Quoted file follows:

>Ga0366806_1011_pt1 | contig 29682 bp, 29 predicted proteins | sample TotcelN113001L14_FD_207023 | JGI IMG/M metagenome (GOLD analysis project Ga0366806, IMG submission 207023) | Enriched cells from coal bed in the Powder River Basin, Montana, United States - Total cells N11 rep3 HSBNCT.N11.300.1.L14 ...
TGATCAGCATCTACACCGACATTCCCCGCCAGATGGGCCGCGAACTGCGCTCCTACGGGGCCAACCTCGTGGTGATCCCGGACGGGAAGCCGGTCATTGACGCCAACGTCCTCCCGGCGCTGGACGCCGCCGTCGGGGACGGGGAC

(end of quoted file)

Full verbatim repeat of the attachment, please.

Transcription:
>Ga0366806_1011_pt1 | contig 29682 bp, 29 predicted proteins | sample TotcelN113001L14_FD_207023 | JGI IMG/M metagenome (GOLD analysis project Ga0366806, IMG submission 207023) | Enriched cells from coal bed in the Powder River Basin, Montana, United States - Total cells N11 rep3 HSBNCT.N11.300.1.L14 ...
TGATCAGCATCTACACCGACATTCCCCGCCAGATGGGCCGCGAACTGCGCTCCTACGGGGCCAACCTCGTGGTGATCCCGGACGGGAAGCCGGTCATTGACGCCAACGTCCTCCCGGCGCTGGACGCCGCCGTCGGGGACGGGGAC